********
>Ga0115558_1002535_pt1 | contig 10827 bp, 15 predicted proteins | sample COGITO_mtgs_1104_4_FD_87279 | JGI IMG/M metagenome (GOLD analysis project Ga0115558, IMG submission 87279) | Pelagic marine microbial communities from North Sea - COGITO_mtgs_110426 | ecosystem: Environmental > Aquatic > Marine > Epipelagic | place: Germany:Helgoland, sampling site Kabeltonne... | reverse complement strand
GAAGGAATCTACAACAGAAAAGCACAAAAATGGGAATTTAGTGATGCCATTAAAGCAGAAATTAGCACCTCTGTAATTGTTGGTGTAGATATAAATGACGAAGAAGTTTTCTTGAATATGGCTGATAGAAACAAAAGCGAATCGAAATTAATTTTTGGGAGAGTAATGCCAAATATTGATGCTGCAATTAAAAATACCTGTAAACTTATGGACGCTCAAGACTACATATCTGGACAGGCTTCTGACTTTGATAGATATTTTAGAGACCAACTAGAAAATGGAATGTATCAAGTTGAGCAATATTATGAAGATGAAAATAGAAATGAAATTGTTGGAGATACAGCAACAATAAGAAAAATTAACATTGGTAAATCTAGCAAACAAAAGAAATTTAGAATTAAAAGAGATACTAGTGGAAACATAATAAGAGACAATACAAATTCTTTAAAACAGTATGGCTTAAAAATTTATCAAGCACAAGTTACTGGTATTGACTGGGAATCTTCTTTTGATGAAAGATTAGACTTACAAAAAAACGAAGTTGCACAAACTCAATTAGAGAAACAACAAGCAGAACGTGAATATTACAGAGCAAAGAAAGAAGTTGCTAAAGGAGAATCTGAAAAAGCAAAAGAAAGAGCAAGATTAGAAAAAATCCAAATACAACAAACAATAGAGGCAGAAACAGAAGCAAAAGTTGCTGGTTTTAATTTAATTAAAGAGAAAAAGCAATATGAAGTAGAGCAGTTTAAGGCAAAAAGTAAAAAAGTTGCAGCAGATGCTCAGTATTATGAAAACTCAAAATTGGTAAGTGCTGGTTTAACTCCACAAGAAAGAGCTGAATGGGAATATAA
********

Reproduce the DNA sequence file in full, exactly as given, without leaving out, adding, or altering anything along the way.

>Ga0115558_1002535_pt1 | contig 10827 bp, 15 predicted proteins | sample COGITO_mtgs_1104_4_FD_87279 | JGI IMG/M metagenome (GOLD analysis project Ga0115558, IMG submission 87279) | Pelagic marine microbial communities from North Sea - COGITO_mtgs_110426 | ecosystem: Environmental > Aquatic > Marine > Epipelagic | place: Germany:Helgoland, sampling site Kabeltonne... | reverse complement strand
GAAGGAATCTACAACAGAAAAGCACAAAAATGGGAATTTAGTGATGCCATTAAAGCAGAAATTAGCACCTCTGTAATTGTTGGTGTAGATATAAATGACGAAGAAGTTTTCTTGAATATGGCTGATAGAAACAAAAGCGAATCGAAATTAATTTTTGGGAGAGTAATGCCAAATATTGATGCTGCAATTAAAAATACCTGTAAACTTATGGACGCTCAAGACTACATATCTGGACAGGCTTCTGACTTTGATAGATATTTTAGAGACCAACTAGAAAATGGAATGTATCAAGTTGAGCAATATTATGAAGATGAAAATAGAAATGAAATTGTTGGAGATACAGCAACAATAAGAAAAATTAACATTGGTAAATCTAGCAAACAAAAGAAATTTAGAATTAAAAGAGATACTAGTGGAAACATAATAAGAGACAATACAAATTCTTTAAAACAGTATGGCTTAAAAATTTATCAAGCACAAGTTACTGGTATTGACTGGGAATCTTCTTTTGATGAAAGATTAGACTTACAAAAAAACGAAGTTGCACAAACTCAATTAGAGAAACAACAAGCAGAACGTGAATATTACAGAGCAAAGAAAGAAGTTGCTAAAGGAGAATCTGAAAAAGCAAAAGAAAGAGCAAGATTAGAAAAAATCCAAATACAACAAACAATAGAGGCAGAAACAGAAGCAAAAGTTGCTGGTTTTAATTTAATTAAAGAGAAAAAGCAATATGAAGTAGAGCAGTTTAAGGCAAAAAGTAAAAAAGTTGCAGCAGATGCTCAGTATTATGAAAACTCAAAATTGGTAAGTGCTGGTTTAACTCCACAAGAAAGAGCTGAATGGGAATATAA